My WIP’s Anniversary

Last August, after finishing my literary novel BODY COPY, I started writing a new one.

Coffee has helped fuel this first year of this novel-in-progress.

Aptly, I titled the folder “new novel.” It was about two kids from music-box collecting families. I wrote some first-draft scenes. I jotted down notes about them and their parents and their houses and their lives. Then I started writing about one of the pieces in one of those collections.

This particular piece was such a bizarre and wonderful object I wanted to explore its roots. Who made instruments like these? And why? As I began researching the subject, I found myself with one historical character. Jean-Jacques Blanchard. The son of a music box making family that specialized in a specific instrument that was produced in France.

Somewhere around then, I went to lunch with a writer friend, Jackie Shannon Hollis, who suggested I follow my story. The historical part of it. I was fighting that concept, thinking perhaps I could take my two contemporary characters and feed in this fascinating object history around them. Somehow. But my last novel played with the intersection between past and present. I didn’t want to commit to that dance again.

Jackie flat out suggested I write historical fiction. Me? Really? I spent a lot of time considering that option. As I considered, I wrote more pages about my music box family. A plot developed.

I created a new folder, “Jean-Jacques,” on October 24, 2010. He’s now my protagonist’s brother, but that’s another story. What’s important is that I launched into this historical novel, LOST NOTES, last October. Which means I’ve just completed my first year working on this first draft.

I can’t even begin to guess how much longer this novel will take me. BODY COPY took six years. This one feels pretty fleshed out, for a first draft, but I know there’s a lot of work to be done. At least a year’s worth. Perhaps more. So I’m celebrating this anniversary by opening a document and continuing to work.

How long does it take you to write a novel? Does it depend on the subject, or do you have a pretty consistent timeline or series of goals?

About Laura Stanfill

Publisher, Forest Avenue Press
This entry was posted in Fiction, Revision, Writing and tagged , , . Bookmark the permalink.

17 Responses to My WIP’s Anniversary

  1. Maggie says:

    For me, the actual writing doesn’t take that long – maybe about two or three months. It’s the revision, rewriting, and editing that can take two or three years – or more depending on how long or in-depth the story is.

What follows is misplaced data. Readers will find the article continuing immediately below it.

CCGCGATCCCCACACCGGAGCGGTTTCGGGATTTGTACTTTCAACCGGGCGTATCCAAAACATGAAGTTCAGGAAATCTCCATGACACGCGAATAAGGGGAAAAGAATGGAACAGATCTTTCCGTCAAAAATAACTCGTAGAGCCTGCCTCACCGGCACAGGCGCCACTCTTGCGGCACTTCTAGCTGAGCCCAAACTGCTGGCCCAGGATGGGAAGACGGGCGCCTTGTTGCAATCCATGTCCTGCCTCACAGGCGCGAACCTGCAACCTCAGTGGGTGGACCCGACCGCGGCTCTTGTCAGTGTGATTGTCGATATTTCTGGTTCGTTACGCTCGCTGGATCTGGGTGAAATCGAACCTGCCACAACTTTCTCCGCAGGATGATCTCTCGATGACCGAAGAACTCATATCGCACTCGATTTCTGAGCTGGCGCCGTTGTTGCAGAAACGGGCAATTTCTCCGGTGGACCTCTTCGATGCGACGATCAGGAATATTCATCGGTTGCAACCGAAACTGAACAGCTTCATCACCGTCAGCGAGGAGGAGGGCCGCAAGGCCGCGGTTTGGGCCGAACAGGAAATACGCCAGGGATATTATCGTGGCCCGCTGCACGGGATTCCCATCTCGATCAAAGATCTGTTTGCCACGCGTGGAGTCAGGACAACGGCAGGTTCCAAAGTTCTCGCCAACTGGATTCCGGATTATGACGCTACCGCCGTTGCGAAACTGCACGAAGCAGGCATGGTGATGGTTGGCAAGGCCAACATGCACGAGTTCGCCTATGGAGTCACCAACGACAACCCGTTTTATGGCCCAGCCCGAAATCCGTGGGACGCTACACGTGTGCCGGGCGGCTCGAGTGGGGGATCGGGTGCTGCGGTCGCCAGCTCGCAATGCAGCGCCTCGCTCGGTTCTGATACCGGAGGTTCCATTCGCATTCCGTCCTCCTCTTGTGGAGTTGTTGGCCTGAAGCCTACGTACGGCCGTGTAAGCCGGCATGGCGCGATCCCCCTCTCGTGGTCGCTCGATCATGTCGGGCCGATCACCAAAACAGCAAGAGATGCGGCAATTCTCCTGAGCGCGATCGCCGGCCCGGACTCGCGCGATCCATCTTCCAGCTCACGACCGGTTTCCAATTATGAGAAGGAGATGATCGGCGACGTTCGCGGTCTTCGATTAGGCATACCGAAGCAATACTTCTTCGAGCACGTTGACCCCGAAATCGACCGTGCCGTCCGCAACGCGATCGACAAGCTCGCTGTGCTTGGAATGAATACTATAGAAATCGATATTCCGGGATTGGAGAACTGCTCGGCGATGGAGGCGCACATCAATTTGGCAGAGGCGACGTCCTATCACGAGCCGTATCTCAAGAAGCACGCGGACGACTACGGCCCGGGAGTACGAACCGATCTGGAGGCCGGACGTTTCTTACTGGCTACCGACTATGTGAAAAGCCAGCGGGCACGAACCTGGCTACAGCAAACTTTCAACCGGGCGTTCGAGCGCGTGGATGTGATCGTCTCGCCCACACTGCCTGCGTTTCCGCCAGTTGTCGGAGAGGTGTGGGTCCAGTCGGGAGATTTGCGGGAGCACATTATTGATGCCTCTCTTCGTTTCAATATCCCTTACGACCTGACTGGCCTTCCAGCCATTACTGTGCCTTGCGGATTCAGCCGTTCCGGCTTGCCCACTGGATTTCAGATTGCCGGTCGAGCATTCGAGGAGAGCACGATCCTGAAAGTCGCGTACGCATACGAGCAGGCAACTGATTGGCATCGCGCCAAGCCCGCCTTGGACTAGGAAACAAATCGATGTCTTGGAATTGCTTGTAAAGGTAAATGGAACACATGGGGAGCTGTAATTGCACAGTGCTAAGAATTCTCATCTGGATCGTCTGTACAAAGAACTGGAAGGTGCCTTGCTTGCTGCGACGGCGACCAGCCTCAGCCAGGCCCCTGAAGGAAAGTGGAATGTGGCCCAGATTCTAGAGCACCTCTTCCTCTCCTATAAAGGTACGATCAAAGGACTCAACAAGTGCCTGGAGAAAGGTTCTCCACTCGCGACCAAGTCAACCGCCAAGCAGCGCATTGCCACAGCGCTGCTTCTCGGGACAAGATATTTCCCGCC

Happy WiP anniversary!

  2. Leila says:

    For me, writing takes awhile. I set goals, but I also leave them flexible. The novel i’m shopping took 3 years. Mainly because I’m a schizophrenic writer and distracted by new ideas. Each idea has it’s own time line. I find that sometimes they just have to simmer while I’m finishing or starting something new.

    • I love the concept of “each idea has its own timeline,” Leila. Thanks for that insight. I’m in a simmering stage right now and I’ve adjusted my goal and priorities accordingly. And I think I’m simmering because of a new idea that hasn’t fleshed itself out yet.

  3. Congratulations!
    It depends. If I give my novels the time they deserve, I can have a draft in a few months. Editing is a whole new story. I’ve been editing my first novel for five years now. Although, that’s special circumstances. It needs a re-write.
    As a pantser, I’m not one for goals. I just write. 😉

  4. Laura, it has already been said. It’s not the writing … it’s the rewriting, editing, rewriting more and then after two or three good readers go over it … again. How long depends on how badly you want the final-almost-done draft to be really good. Tess Gerritsen a forensic thriller writer (Rossoli & Isles on cable is based on her characters) she has a string of NYTBS in the top ten, movie and TV offers … and she wrote in her blog … “…when I get to the eleventh draft, I feel like I’m almost there.”

    You’ll somehow know when “it’s done” … write on 🙂

  5. Liz says:

    happy anniversary, laura. it’s a wonderful project.

  6. tamarapaulin says:

    Happy day! Those are wonderful book titles.